Why would a World War II hero, a prominent citizen in the small town of Clanton, Mississippi, walk in to his church in 1946 and coldly pump three bullets into the popular Methodist minister, a family friend?
That’s the question driving John Grisham’s new novel “The Reckoning” (Doubleday, $29.95).
Is murder ever justified?
I couldn’t help thinking of Harper Lee’s great American novel “To Kill a Mockingbird” while reading “The Reckoning.”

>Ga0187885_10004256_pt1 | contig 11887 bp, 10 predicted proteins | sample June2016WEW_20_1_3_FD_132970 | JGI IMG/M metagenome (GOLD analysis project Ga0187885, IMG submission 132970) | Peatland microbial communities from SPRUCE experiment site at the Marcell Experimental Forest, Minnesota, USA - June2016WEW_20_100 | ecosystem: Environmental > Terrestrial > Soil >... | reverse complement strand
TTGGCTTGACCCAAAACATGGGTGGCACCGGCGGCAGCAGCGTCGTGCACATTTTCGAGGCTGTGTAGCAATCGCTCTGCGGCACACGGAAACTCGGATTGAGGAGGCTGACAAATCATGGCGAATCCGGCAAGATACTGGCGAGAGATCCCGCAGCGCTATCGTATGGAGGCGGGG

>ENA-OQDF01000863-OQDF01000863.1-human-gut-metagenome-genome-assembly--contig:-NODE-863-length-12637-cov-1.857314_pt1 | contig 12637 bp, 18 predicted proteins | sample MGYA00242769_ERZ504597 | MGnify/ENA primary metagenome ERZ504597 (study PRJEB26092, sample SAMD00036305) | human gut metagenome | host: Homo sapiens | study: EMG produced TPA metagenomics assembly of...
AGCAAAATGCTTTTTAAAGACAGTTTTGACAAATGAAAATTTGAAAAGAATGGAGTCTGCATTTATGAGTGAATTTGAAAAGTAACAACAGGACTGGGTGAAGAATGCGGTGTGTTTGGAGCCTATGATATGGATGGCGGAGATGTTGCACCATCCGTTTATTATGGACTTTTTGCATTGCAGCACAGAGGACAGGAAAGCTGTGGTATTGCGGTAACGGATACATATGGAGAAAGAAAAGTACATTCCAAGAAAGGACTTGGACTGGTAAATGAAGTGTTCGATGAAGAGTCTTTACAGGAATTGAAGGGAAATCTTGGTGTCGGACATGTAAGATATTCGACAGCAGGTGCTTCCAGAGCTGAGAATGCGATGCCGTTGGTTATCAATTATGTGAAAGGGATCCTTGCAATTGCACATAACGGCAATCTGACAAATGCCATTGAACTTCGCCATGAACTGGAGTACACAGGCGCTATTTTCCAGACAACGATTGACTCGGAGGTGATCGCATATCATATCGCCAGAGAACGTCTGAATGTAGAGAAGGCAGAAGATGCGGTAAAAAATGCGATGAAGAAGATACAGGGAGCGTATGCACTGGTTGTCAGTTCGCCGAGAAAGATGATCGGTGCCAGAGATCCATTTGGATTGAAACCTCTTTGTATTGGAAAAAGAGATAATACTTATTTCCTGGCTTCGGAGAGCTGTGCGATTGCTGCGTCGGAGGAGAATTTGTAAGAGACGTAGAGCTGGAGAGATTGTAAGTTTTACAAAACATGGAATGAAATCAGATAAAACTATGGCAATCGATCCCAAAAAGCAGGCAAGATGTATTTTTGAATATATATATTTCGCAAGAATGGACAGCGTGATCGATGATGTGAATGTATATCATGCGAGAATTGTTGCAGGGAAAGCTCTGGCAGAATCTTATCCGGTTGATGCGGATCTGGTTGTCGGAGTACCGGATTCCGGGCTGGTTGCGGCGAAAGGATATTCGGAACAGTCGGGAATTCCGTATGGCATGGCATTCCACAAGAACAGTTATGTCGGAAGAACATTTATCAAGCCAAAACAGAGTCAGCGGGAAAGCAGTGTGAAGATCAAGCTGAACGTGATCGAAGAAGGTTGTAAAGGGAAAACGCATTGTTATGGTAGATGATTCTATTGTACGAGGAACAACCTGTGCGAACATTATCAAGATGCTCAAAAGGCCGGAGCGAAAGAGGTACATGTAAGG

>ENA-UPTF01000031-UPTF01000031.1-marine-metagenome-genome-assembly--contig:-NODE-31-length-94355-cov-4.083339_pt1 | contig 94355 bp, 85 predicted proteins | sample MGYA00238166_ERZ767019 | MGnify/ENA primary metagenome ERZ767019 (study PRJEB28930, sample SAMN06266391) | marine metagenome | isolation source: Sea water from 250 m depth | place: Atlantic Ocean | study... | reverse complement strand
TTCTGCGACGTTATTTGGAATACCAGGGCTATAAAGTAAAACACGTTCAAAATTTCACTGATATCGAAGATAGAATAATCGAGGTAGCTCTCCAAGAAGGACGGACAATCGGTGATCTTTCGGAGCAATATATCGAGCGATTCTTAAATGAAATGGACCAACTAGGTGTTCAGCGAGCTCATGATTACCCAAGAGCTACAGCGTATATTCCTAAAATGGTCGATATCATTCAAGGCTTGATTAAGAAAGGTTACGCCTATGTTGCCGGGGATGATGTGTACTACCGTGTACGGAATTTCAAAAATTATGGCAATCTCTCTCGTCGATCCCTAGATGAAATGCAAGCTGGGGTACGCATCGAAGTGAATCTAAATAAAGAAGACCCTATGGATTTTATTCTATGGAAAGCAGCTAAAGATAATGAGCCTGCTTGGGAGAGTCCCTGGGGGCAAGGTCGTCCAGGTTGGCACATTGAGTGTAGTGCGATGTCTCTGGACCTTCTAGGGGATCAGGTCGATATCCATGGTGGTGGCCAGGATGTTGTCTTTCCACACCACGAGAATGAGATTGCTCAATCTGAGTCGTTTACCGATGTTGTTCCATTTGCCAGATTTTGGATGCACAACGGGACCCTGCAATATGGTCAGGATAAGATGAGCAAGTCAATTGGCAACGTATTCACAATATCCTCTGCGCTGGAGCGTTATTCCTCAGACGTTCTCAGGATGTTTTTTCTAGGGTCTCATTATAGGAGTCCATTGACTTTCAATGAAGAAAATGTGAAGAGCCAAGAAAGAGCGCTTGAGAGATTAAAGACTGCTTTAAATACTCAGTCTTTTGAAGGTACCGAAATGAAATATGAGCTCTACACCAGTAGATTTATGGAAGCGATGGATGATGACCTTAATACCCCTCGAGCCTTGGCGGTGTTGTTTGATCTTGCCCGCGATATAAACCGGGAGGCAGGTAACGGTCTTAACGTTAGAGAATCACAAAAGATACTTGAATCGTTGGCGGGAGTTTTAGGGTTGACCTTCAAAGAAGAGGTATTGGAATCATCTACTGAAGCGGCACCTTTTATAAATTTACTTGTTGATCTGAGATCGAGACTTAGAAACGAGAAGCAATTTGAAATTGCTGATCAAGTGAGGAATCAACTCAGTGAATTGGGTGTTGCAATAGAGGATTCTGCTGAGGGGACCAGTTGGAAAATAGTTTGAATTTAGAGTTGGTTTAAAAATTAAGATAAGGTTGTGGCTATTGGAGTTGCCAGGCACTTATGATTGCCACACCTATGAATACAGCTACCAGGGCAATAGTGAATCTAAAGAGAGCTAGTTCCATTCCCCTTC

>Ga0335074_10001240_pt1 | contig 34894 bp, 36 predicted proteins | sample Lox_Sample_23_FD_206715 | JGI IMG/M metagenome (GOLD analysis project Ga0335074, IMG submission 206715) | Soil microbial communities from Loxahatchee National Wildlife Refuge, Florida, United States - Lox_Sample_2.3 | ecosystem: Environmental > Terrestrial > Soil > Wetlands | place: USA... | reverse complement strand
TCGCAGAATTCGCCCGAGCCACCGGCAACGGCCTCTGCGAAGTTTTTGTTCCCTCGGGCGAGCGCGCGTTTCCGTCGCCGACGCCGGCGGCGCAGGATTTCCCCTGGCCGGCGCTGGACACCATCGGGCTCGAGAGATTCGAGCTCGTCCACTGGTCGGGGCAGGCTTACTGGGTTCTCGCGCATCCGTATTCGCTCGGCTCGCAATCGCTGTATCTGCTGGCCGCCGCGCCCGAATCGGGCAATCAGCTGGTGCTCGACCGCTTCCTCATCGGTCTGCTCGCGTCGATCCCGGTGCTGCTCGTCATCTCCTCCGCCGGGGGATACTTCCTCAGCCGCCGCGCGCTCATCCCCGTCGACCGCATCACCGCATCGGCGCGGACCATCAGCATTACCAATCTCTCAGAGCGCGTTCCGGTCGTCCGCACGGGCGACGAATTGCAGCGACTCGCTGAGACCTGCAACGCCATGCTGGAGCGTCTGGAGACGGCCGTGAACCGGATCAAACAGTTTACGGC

Not that Grisham was trying to write a literary classic, but “The Reckoning” is deeper, more ambitious than his usual legal thrillers. The pacing is deliberate, at times sleepy, and the writing matter-of-fact. But have no doubt: He knows how to spin a yarn.
“The Reckoning” envelopes itself in Southern tropes: madness (a la Tennessee Williams), segregation, miscegenation. Throw in the Bataan Death March, and there’s something for most fiction (and history) lovers.
A murder mystery, a courtroom drama, a family saga, a coming-of-age story, a war narrative, a period piece. “The Reckoning” is Grisham’s argument that he’s more than a thriller writer.